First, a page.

Functional Nonequivalence of MHC Class I– and II–selected Transitional Thymocyte Populations.
Coreceptor locus repositioning and differential accessibility demonstrates that transitional thymocyte subsets selected by MHC class I and II are not equivalent, a conclusion that is substantiated by the functional analysis of their developmental potential. First, in contrast to class I–selected DPlo cells, which reach the CD4 SP stage independently of stroma pMHC, class II–selected DPlo cells need pMHC to become CD4 SP in our experimental system. They are not uniformly CD4 committed and can generate CD8 SP progeny when deprived of pMHC or exposed to bispecific anti-CD3/CD3. Second, class II–selected CD4+ CD8lo become CD4 SP without pMHC and appear largely CD4 committed because they are not readily redirected to the CD8 lineage by anti-CD3/CD3. Class I–selected CD4+ CD8lo cells also differentiate to the SP stage in MHCo/o stroma, but in contrast to their class II–selected counterparts, they are not uniformly or irreversibly lineage committed and can be redirected to the CD4 lineage by bi-specific antibodies. Because it takes 24 h for MHC-naive OT-I cells to become CD4+ CD8lo when placed in a selecting environment (not depicted), CD8 lineage commitment appears to be a protracted process, which can be overridden for many hours after initial pMHC contact. Finally, MHC class I– and II–selected transitional thymocytes appear to differ with respect to developmental sequence. Our analysis agrees with models that place DPlo cells between the DPhi and the CD4+ CD8lo population (12–16) in MHC class II–driven differentiation. However, three lines of evidence place the majority of class I–selected DPlo cells firmly downstream of CD4+ CD8lo: (a) class I–selected DPlo cells transit to the CD8 SP stage faster than CD4+ CD8lo cells; (b) class I–selected CD4+ CD8lo cells transit through a DPlo stage en route to the CD8 SP stage, but not vice versa; and (c) class I–selected DPlo cells lack CD4 lineage potential in our assay, in contrast to CD4+ CD8lo cells. This does not exclude that some MHC class I–selected thymocytes transit through a DPlo stage before they become CD4+ CD8lo (16).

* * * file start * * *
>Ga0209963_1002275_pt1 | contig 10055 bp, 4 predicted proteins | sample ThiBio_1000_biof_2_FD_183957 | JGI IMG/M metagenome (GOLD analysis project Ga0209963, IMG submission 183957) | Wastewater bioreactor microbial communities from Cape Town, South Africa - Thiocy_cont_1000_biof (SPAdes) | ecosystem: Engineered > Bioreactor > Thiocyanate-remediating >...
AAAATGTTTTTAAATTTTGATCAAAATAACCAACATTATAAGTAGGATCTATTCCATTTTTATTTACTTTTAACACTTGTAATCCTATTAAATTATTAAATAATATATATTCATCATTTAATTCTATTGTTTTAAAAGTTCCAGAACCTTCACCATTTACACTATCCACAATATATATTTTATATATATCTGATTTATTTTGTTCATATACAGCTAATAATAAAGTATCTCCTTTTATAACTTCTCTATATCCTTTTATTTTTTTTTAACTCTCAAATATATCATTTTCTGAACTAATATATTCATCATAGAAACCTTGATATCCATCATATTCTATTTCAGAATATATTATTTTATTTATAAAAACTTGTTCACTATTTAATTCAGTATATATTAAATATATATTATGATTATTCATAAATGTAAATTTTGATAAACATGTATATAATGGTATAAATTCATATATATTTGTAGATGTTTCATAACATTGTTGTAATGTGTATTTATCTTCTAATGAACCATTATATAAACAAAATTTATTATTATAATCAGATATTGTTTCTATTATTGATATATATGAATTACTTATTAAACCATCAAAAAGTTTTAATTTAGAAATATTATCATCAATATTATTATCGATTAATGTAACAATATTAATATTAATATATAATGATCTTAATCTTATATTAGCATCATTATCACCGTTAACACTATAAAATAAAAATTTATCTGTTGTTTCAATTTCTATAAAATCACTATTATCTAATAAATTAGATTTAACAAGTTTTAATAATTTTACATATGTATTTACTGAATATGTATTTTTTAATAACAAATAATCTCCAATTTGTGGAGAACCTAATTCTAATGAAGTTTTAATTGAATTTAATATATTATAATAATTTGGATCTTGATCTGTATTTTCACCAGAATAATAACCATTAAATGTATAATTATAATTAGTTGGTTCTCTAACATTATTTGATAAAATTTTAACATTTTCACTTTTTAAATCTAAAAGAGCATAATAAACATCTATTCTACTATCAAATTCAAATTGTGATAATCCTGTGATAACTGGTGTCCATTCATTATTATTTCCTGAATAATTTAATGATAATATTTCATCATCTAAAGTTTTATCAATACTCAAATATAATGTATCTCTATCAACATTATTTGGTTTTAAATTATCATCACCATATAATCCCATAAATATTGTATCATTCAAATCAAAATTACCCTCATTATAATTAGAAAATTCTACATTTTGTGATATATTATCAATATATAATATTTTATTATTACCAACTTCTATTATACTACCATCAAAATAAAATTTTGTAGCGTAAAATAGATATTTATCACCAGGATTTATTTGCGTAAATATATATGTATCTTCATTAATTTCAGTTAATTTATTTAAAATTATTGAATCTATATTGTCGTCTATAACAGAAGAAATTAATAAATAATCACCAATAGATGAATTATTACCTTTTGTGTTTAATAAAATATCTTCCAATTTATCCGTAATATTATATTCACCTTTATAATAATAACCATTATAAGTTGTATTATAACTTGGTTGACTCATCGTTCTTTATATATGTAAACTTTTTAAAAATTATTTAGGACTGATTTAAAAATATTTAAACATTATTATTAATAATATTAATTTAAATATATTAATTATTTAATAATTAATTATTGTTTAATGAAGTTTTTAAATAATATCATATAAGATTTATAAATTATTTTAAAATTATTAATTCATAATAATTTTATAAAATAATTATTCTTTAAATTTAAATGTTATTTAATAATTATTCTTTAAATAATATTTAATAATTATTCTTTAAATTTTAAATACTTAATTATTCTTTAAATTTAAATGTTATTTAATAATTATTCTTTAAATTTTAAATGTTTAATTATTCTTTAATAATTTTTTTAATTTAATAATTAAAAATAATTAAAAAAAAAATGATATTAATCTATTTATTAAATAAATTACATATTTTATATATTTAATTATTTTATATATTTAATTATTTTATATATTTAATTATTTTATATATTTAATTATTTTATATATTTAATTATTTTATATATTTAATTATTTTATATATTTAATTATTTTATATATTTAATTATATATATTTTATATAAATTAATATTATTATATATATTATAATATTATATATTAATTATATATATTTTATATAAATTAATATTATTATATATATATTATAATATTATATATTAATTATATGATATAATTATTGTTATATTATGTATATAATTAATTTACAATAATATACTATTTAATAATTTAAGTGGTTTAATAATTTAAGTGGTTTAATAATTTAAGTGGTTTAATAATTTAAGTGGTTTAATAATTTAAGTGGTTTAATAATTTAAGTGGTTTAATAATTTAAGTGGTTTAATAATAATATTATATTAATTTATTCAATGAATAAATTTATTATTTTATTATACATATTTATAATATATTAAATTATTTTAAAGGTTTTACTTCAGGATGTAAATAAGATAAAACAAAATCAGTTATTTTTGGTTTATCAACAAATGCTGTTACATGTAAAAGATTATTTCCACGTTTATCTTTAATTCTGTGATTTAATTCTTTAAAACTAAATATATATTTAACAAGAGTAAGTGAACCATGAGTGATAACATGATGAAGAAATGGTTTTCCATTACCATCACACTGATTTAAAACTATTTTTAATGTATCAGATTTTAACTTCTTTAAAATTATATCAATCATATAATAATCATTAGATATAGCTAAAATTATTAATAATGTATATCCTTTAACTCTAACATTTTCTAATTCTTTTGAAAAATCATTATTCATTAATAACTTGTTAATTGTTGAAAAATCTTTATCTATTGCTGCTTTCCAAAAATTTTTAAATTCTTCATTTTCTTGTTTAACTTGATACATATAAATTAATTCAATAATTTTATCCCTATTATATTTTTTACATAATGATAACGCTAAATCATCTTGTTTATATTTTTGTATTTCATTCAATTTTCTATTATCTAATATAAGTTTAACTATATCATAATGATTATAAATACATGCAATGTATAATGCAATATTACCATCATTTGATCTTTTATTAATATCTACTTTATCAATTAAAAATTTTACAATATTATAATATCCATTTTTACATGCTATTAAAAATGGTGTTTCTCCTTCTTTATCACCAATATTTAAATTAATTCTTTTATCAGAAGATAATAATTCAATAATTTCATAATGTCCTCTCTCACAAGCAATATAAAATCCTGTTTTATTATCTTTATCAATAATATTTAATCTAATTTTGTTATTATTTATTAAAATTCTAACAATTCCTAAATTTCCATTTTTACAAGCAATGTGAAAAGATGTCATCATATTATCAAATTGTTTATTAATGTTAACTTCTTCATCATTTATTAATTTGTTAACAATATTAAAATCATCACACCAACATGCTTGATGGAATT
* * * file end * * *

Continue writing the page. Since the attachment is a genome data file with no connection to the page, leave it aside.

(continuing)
Implications for Models of CD4/CD8 Lineage Commitment.
We find that CD8 locus repositioning is indicative of the fate of CD4-committed CD4+ CD8lo thymocytes before their differentiation to the SP stage and may precede commitment and/or the competence of MHC class II–signaled DPlo cells to differentiate to the CD4 lineage without further pMHC contact. These data provide novel markers (30–33) of thymocyte lineage choice before overt differentiation and contribute to a growing body of evidence against purely stochastic/selective models of CD4/CD8 lineage commitment (for review see reference 12). Our functional data indicate that MHC class I–selected CD4+ CD8lo thymocytes are competent to progress toward the CD8 lineage, yet retain CD4 lineage potential. This calls into question the conceptual distinction between instructive and stochastic/selective models of lineage choice. It adds to evidence (for review see reference 12) that the CD4/CD8 cell fate decision can be iterative and is not necessarily made “on the spot” as had been implied in the original models. Taken together with data that the specification of CD4 lineage fate is initially labile (as predicted by kinetic signaling models; references 12, 33, and 34), but becomes firmly specified within hours (34), and evidence that CD4 lineage specification is promoted by signal strength/lck activity (12, 29, 35), one could liken thymocyte lineage choice to an auction where thymocytes will firmly accept a “CD4 bid” within a few hours, whereas cells receiving “CD8 bids” may remain open to higher offers (and a CD4 lineage fate) for an extended period. At a mechanistic level, a cascade of chromatin-based events, including repositioning of coreceptors and other silenced loci (7), would ultimately result in lineage progression. The lineage-specific reorganization of the thymocyte nucleus opens new avenues for investigating the molecular basis of lineage choice.
We thank Steve Smale and B.J. Fowlkes for discussions, Ellen Robey for communicating unpublished results, J.Y. Tso (Protein Design Labs, Inc.) for CD3/CD4- and CD3/CD3-bispecific antibodies, Katy Smith for help with cell sorting, and Niall Dillon, Steve Smale, Dimitris Kioussis, and Marie Malissen for probes.
This work was supported by the Medical Research Council, UK.
The authors have no conflicting financial interests.
Abbreviations used in this paper: 3-D, three-dimensional; DP, double positive; FISH, fluorescence in situ hybridization; SP, single positive.